Sleight of Hand and Data Laundering in Evidence Based Policy Making

I’ve still to make this year’s New Year’s Resolution, but one of the things that I thing I’d like to spend more time getting my head round is the notion of “evidence based policy making” (e.g. Is Evidence-Based Government Possible?.

As far as I can tell, this is often caricatured as either involving Googling around a policy area using ministerially obvious Google terms and referencing whatever’s in the top 5 hits, or taking a policy decision then looking for selective evidence to support that decision, along with contrary evidence against competing alternatives; (in a related area of evidence based practice, see for example: Some Questions about Evidence-based Practice in Education. If you have other examples in a similar vein, please let me know… #lookingForAnEvidenceBase Also e.g. the idea of policy based evidence making [h/t Jon Warbrick];-)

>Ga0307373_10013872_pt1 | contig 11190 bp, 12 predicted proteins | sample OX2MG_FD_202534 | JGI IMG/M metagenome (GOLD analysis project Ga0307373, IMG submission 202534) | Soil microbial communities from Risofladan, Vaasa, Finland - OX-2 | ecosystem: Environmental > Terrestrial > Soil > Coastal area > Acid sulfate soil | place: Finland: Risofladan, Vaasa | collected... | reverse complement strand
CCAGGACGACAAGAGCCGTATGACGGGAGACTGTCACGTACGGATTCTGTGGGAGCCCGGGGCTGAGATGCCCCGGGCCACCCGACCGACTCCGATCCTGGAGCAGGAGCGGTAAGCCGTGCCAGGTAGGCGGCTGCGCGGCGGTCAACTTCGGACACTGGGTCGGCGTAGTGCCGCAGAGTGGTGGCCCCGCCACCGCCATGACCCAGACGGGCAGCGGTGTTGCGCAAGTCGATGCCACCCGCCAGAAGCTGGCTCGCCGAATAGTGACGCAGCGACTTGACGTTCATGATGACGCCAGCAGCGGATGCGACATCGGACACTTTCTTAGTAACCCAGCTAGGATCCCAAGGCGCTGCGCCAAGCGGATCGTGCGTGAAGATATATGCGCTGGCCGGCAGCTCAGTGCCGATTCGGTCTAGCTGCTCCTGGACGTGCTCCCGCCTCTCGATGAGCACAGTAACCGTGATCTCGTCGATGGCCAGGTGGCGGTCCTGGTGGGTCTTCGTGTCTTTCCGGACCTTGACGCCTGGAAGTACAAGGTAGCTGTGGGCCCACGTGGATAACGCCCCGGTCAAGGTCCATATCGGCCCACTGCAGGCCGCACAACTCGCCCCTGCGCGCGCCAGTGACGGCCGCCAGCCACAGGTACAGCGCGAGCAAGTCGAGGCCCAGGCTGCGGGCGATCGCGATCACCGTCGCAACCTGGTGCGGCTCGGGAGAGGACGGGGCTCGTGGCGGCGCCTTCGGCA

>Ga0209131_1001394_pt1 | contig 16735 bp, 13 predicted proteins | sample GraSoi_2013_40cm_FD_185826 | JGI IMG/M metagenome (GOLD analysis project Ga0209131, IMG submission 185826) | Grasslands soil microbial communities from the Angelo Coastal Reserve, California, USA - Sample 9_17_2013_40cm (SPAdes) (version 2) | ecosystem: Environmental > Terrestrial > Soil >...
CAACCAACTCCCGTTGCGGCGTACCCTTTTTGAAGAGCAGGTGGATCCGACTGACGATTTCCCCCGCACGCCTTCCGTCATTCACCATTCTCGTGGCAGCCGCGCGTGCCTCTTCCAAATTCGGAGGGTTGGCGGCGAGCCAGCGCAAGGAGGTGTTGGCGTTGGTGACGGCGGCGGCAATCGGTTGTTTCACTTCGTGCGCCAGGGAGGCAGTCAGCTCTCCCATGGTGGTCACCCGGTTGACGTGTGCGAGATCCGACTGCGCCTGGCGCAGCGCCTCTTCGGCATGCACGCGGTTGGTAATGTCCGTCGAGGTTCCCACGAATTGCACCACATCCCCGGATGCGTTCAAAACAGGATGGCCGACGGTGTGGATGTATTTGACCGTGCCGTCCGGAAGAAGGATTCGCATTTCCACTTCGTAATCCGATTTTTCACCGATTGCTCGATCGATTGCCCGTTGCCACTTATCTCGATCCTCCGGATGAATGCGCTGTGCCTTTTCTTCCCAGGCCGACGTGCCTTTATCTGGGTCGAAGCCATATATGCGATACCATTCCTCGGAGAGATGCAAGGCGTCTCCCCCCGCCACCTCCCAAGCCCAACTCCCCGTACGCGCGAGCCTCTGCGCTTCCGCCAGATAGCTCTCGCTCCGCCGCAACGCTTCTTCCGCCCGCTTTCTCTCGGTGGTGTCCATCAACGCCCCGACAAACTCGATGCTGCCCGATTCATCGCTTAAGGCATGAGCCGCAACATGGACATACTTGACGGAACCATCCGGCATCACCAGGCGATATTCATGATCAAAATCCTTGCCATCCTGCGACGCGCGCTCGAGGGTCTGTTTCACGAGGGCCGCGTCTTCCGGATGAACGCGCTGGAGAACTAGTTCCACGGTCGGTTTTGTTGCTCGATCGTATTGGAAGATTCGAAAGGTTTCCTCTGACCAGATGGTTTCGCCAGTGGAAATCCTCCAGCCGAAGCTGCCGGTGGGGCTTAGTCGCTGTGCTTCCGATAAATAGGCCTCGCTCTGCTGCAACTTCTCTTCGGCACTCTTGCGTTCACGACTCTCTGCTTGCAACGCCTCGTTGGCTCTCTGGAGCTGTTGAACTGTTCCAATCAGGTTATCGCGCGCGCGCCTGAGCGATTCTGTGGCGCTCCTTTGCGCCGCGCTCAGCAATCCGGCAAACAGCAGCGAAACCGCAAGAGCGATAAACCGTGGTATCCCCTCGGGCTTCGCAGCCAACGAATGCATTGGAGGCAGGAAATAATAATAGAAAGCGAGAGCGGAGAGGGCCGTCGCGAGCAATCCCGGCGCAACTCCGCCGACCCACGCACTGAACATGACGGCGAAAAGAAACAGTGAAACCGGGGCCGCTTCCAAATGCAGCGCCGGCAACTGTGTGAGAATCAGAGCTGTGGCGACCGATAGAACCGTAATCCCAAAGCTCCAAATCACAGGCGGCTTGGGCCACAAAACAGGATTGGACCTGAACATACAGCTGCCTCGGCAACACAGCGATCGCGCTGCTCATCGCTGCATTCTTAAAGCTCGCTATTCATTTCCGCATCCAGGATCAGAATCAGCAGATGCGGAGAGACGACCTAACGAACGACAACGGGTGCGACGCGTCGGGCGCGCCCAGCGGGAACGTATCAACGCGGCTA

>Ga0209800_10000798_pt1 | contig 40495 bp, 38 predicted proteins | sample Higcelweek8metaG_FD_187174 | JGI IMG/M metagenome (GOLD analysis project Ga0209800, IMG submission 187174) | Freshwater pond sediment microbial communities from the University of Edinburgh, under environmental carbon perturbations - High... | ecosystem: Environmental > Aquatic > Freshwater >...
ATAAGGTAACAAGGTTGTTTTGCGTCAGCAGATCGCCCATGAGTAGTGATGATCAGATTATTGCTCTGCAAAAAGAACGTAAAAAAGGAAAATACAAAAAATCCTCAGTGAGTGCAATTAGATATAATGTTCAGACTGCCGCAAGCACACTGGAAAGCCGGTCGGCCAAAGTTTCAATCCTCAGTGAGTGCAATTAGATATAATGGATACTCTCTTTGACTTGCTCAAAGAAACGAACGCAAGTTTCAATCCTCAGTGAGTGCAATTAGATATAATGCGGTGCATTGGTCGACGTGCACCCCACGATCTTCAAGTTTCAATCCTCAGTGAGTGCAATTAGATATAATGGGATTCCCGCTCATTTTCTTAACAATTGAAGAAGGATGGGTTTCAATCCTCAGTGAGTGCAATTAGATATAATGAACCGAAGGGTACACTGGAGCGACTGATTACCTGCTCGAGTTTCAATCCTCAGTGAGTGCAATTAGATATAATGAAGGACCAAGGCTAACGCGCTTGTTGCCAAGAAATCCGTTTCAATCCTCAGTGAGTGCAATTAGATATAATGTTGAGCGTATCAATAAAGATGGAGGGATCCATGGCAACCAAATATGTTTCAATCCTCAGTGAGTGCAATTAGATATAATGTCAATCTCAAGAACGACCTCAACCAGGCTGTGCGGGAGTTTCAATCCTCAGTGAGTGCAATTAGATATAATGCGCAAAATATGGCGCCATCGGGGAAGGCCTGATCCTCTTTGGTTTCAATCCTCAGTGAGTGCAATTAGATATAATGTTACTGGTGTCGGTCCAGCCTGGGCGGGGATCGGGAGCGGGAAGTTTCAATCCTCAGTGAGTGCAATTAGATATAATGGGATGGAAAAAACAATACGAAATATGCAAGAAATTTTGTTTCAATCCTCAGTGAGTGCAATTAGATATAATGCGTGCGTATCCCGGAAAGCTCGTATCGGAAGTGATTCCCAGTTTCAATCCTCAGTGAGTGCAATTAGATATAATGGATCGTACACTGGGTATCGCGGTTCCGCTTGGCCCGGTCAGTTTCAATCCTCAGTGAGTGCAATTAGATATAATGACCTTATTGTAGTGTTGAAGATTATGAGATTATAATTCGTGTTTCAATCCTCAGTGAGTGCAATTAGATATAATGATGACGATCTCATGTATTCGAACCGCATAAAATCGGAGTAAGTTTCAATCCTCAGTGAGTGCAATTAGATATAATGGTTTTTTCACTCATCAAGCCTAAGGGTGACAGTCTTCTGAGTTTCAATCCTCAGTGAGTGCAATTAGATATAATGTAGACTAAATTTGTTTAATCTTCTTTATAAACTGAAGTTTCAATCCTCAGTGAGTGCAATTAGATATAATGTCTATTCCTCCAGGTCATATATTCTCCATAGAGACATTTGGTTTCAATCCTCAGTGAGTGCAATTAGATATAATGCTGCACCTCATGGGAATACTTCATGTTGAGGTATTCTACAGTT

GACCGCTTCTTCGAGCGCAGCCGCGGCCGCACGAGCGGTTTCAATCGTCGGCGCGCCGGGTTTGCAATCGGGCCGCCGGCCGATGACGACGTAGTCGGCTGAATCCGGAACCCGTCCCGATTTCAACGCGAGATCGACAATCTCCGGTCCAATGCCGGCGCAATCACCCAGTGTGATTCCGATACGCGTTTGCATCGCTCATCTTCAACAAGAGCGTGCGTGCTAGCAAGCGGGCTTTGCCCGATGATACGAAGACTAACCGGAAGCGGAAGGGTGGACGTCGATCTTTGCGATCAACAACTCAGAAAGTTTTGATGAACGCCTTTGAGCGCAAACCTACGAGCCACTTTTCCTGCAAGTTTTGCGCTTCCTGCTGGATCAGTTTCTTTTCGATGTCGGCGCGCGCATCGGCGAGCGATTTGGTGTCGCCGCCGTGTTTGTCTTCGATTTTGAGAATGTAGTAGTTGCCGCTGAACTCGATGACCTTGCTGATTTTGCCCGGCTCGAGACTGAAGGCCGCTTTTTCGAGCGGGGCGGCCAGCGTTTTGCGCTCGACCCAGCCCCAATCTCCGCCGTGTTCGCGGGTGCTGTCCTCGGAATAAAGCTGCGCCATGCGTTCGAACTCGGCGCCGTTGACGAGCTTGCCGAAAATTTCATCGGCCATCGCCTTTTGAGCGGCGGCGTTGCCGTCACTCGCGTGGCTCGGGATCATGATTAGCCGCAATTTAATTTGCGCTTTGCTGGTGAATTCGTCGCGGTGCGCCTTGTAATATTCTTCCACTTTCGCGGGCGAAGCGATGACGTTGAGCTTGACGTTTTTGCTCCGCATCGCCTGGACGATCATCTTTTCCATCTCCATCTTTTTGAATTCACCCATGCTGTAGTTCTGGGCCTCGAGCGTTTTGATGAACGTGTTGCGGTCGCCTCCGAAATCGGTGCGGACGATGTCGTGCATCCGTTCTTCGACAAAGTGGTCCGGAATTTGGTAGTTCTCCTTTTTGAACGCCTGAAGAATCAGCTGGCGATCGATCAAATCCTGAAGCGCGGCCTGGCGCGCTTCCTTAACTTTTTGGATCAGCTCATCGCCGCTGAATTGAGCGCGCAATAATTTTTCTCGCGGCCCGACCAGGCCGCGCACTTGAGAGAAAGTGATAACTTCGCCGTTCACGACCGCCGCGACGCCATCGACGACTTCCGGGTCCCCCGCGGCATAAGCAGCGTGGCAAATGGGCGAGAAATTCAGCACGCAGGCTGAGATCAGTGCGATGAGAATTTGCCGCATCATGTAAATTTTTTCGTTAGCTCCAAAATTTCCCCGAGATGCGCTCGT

One of the suspicions I have is that “evidence” inherits the authority associated with the most reputable source associated with it when we wish to call on it to justify it, (and possibly as a complement to that, the least reputable source if we wish to discount it?)

So for example, in his Networker Observer column last weekend (With friends like Facebook…), John Naughton describes a presentation given to a technology conference by Facebook’s chief operating officer, Sheryl Sandberg, that pre-empted a European commission announcement on privacy: